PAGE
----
This course introduces and/or develops modern research techniques used in physics. Research is performed in collaboration with one or more faculty in an area of specialization of the faculty. Emphasis will be placed on developing research skills, developing technical writing skills, and the development of skills needed for scientific presentations.

PHYS00.251........................................1–3 s.h.
Physics Research II
(Prereqisite: minimum 3.0 GPA within major/minor AND permission of instructor)
This course introduces and/or develops modern research techniques used in physics. Research is performed in collaboration with one or more faculty in an area of specialization of the faculty. Emphasis will be placed on developing research skills, developing technical writing skills, and the development of skills needed for scientific presentations.

PHYS00.300..........................................4 s.h.
Modern Physics (Lecture and Lab)
(Prerequisite: MATH01.131 or MATH01.141 and PHYS00.211 or PHYS 00.222)
This course covers modern physics developed since the turn of the 20th century. After a review of some classical physics, course topics include special relativity, wave and particle aspects of radiation, matter waves, models of the atom, ionization, spectra, x-rays, and introductory quantum theory. It also covers theories developed by Planck, Einstien, Rutherford, Bragg, Bohr, Compton, de Broglie, Pauli, Schrödinger, and Heisenberg.

PHYS00.310..........................................4 s.h.
Analytical Mechanics
(Prerequisite: PHYS00.300)
This course teaches students Newtonian, Lagrangian, and Hamiltionian formulations of mechanics, and their applications to such problems as Central Force Motion, Linear and Nonlinear Oscillations, Collisions between particles, Noninertial Systems, Coupled Oscillations and Normal Coordinates, and Rigid Bodies.

PHYS00.320..........................................4 s.h.
Electricity and Magnetism I
(Prerequisite: PHYS00.300)
This course studies classical electromagnetism. Its topics include: the laws of electromagnetic force, Maxwell's equations, electromagnetic induction, interaction of currents, and electromagnetic energy and waves.

PHYS00.321..........................................3 s.h.
Electricity and Magnetism II
(Prerequisite: PHYS00.320)
This course studies advanced applications of Maxwell's equations. For example, the generation of electromagnetic radiation and its propagation through matter will be discussed. The connection between Maxwell's equations and the special theory of relativity will be emphasized.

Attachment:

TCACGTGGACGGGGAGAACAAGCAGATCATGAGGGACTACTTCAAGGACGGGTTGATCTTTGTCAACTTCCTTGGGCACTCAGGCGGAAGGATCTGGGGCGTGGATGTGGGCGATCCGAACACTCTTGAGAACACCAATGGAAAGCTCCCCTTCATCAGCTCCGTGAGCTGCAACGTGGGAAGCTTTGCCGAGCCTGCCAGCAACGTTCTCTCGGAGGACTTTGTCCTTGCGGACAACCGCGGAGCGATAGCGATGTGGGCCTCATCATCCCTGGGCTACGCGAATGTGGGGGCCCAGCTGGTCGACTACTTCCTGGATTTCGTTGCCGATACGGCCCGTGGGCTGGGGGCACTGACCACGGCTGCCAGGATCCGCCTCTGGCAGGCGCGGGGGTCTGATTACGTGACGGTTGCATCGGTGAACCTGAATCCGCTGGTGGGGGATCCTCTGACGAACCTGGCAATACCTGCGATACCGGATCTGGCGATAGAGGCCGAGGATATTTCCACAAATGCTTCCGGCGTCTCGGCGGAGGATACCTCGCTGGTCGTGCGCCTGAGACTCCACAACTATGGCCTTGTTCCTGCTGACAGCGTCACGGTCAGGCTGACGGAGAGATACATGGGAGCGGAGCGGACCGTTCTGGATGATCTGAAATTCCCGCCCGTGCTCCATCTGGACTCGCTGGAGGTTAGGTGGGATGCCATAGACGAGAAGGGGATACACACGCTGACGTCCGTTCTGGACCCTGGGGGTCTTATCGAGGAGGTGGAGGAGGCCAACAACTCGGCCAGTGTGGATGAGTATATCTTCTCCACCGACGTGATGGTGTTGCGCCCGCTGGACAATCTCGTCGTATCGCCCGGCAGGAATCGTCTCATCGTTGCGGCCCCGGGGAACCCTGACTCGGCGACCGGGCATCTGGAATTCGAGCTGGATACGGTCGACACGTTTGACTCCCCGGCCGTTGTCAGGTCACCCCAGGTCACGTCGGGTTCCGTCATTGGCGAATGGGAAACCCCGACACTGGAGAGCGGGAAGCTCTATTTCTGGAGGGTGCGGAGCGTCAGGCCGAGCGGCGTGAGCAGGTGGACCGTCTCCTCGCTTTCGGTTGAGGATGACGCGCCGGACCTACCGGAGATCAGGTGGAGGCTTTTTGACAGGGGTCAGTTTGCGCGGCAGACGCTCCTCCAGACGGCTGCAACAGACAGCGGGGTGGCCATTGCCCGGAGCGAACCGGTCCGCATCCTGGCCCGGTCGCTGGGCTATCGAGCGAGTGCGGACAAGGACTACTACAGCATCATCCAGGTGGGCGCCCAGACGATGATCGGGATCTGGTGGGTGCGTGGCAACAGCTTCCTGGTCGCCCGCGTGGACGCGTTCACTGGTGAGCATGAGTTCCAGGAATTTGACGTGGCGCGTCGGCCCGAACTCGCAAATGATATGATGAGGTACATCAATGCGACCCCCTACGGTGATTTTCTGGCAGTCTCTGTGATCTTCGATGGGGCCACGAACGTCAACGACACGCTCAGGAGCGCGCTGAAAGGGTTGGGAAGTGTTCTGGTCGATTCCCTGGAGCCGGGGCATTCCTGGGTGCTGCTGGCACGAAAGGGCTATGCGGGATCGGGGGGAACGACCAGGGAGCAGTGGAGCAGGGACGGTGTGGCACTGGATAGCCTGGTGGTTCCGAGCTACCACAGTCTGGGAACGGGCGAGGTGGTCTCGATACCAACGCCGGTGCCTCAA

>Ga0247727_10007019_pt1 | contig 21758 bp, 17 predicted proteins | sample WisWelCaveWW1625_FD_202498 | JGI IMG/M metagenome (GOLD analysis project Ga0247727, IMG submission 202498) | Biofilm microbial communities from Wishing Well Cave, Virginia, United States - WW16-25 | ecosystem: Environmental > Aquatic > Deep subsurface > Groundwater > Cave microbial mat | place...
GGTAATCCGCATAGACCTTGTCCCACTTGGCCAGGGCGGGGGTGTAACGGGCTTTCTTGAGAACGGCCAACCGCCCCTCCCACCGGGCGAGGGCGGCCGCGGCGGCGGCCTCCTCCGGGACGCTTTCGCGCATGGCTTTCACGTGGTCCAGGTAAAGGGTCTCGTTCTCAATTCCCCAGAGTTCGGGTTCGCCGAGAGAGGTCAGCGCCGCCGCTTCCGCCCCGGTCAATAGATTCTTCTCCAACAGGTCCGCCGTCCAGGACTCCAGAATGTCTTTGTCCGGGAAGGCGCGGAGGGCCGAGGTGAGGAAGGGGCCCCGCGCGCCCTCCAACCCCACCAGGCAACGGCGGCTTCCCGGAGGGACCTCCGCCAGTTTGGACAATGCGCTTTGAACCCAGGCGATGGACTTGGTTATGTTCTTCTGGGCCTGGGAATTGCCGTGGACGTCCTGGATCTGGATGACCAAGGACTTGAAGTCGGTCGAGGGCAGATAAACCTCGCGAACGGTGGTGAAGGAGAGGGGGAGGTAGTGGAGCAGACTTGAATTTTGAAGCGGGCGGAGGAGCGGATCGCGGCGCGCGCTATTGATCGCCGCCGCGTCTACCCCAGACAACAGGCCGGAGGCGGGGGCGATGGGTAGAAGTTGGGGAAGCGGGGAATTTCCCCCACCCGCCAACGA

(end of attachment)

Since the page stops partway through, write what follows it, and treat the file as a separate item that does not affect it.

PHYS00.325..........................................4 s.h.
Electric Circuits (Lecture and Lab)
(Prerequisite: PHYS 00.300)
This course provides a lab-intensive introduction to electronic circuit design, construction, and troubleshooting, developing many of the analytical and laboratory skills needed to work with circuits commonly encountered in experimental physics research. Although the emphasis is on analog circuits, elementary digital circuits will be studied as time permits. A required final project integrates elements learned throughout the term.

PHYS00.330..........................................3 s.h.
Mathematical Physics
(Prerequisite: PHYS00.300)
This course studies mathematical topics as they apply to physics: infinite series, complex numbers, determinants and matrices, partial differentiation, vector calculus, Fourier series. Certain more advanced topics may be treated: calculus of variations, gamma and beta functions, coordinate transformations, tensor analysis, functions of complex variable, Legendre polynomials and Bessel functions.

PHYS00.340..........................................4 s.h.
Optics and Light (Lecture and Lab)
(Prerequisite: PHYS00.300)
This course studies the nature and propagation of light, dispersion, reflection and refraction at plane and spherical surfaces, lenses (thin and thick), aberrations of lenses and mirrors, optical instruments, polarization, diffraction and photometry. It also discusses modern developments and techniques (such as fiber optics, lasers, holography).

PHYS00.345..........................................3 s.h.
Introduction to Optical Desgin Program ZEMAX
(Prerequisite: PHYS00.300)
The ZEMAX optical design program is a comprehensive software tool for opitcal design. It integrates all the features required to conceptualize, design, optimize, analyze, tolerance, and document virtually any optical system. This course discusses the theory of optical system design with focus on geometrical optics and aberration theory. It introduces the computer program ZEMAX as a tool for lens designs such as spectrometers, scanning systems and telescopes. ZEMAX is widely used in the optics industry as a standard design tool.

PHYS00.350........................................1–3 s.h.
Physics Research III
(Prereqisite: PHYS00.300 AND minimum 3.0 GPA within major/minor AND permission of instructor)
This course introduces and/or develops modern research techniques used in physics. Research is performed in collaboration with one or more faculty in an area of specialization of the faculty. Emphasis will be placed on developing research skills, developing technical writing skills, and the development of skills needed for scientific presentations.

PHYS00.361..........................................2 s.h.
Physics Learning Assistant for Introductory Mechanics
(Prerequisite: PHYS00.300, 3.0 minimum GPA in intro physics courses and permission of instructor)